The Haves and the Have-Nots
The love of money is the root of all evil; the lack of money is the root of all evil. – Robert Kiyosaki
If a person gets his attitude towards money straight, it will help straighten out almost every other area in his life. – Billy Graham
The last six weeks have been a blur of sun and travel; biking, flying, and driving; food, games, movies, and books.
Yes, you know me. There was a lot of books.
I left with four Kindle reads and two hardcovers, but when I arrived at our home-away-from-home, I also wandered to their lobby’s lending library. Always curious to see what others choose to buy then share with others, my eyes landed on a black-lettered green paperback: Moneyball.
From the first pages, Michael Lewis swept me back to adolescence, where September meant less about going back to school and more about the World Series. With each chapter, I returned to the smell of my Grannie’s kitchen and taste of my mom’s apple pie. I went back to the day I paced the front bedroom of my grandparents’ cozy old house, unable to watch as Dave Winfield tried to defy the curse of a 2-2-2 count.
Everyone screamed – except for Grandpa. He rocked in his chair, radio headphones over his ears, newspaper in hand, feet tucked underneath him in the position only former-baseball catchers can do.
Good show, dere, he said. Canada’s first World Series.
That summer I begged my parents for tickets to the Vancouver Canadians minor league team just so I could see former-championship-Blue-Jay-and-newly-minor-league-confined Kelly Gruber play third base.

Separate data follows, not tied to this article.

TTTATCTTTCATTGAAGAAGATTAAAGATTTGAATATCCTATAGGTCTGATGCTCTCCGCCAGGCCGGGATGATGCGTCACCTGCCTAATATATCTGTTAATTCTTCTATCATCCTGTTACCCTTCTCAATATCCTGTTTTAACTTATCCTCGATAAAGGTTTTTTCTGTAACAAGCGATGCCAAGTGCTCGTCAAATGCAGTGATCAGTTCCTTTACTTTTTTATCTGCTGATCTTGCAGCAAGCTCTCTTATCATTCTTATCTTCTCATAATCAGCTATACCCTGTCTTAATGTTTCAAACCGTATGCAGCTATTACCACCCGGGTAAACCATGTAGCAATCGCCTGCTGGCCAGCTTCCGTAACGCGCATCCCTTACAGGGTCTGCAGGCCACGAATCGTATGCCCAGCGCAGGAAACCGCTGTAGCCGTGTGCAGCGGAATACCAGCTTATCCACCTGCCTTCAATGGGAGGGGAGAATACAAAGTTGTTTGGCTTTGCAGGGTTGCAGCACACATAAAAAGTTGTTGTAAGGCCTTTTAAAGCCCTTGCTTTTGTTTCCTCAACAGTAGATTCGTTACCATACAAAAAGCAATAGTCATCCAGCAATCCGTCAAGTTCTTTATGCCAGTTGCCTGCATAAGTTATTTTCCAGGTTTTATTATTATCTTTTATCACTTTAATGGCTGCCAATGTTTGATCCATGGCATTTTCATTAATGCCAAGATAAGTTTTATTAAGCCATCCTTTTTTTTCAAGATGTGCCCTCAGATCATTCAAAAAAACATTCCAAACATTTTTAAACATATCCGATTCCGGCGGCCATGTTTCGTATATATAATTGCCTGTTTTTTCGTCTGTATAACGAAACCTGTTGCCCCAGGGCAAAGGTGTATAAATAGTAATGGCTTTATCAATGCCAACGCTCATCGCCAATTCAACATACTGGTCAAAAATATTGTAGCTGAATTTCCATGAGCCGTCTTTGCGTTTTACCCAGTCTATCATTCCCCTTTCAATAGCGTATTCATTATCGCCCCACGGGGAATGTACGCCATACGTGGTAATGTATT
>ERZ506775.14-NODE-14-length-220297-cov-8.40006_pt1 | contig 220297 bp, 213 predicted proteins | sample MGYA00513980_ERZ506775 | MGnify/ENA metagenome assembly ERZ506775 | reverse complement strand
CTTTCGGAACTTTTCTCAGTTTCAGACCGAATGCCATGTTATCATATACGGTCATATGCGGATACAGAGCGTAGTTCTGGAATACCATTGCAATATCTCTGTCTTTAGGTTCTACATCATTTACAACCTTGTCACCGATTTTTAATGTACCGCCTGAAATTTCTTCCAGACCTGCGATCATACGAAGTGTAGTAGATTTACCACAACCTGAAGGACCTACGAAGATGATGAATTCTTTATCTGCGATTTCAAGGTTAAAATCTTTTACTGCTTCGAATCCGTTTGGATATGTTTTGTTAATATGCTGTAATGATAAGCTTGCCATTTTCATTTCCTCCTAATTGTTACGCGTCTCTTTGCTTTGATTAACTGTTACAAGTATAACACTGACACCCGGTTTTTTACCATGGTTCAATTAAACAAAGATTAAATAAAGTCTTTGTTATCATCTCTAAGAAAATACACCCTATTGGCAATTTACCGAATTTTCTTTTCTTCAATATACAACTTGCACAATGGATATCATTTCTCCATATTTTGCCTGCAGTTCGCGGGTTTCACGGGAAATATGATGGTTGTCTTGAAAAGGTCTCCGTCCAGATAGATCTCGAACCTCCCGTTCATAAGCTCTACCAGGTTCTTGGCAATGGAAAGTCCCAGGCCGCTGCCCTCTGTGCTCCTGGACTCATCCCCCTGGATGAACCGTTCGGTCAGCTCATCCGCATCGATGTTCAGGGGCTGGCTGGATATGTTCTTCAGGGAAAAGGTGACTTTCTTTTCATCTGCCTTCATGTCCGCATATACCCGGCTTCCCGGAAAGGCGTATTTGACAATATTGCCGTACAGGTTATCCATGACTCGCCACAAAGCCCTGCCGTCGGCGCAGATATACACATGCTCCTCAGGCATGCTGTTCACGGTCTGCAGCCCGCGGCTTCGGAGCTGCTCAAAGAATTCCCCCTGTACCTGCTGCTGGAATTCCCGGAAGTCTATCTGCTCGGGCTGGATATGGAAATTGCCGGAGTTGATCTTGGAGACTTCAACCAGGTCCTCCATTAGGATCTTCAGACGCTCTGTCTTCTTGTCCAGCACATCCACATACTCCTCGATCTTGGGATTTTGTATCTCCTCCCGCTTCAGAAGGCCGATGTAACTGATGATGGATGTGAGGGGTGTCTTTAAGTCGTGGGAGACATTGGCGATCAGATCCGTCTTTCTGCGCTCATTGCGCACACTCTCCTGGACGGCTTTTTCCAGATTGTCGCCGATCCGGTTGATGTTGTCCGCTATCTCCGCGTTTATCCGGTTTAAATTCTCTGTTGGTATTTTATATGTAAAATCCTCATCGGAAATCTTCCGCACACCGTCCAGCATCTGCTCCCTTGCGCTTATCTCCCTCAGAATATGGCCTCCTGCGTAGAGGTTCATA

Contrary to popular belief, my love of sports extends far beyond hockey.
It probably helps my love of Moneyball that I knew many of the players Michael Lewis recounted in the early years of Billy Beane’s life. I’d watched the Blue Jays play against David Justice and Lenny Dykstra. I’d owned Darryl Strawberry’s rookie card.
But Lewis’s writing extends beyond the love of sport; he exposes one of humanity’s greatest threats – the love of money.
At the end of the movie, Brad Pitt’s character Billy looks at his statistics-championing assistant and says, I made one decision in my life based on money and I promised myself I’d never do it again.
Last week we spent five days in the Pacific Northwest. Four of those days we explored, rested, and breathed in a gorgeous, peaceful mountain resort. We visited, ate, and biked with family and friends. Our kids played with their cousin. We reconnected with other homeschooling friends whose encouragement and thoughts have always brought such insight to our own.
Yet I came home feeling like I spent most of the weekend talking about money.
This year brought big changes to our house – most of them emotional, inter-personal, or even physical, but each one involved money. With the ebbs and flows of our daily and monthly circumstances, our ideas about money shifted, flopped, and ran into walls. I found myself angry, frustrated, disappointed, even consumed with all the things we could or would do if we only had more money.
I look at those words in print on a top-of-the-line computer screen in the midst of a beautiful, full, blessed home, and I feel shame.
Do we always look to what we don’t have?
My Grannie used to say, some people have more money than brains, and I grew up thinking that it was only people who had a lot of money that had trouble with it. If you don’t have a lot of something, it can’t be a problem for you, right?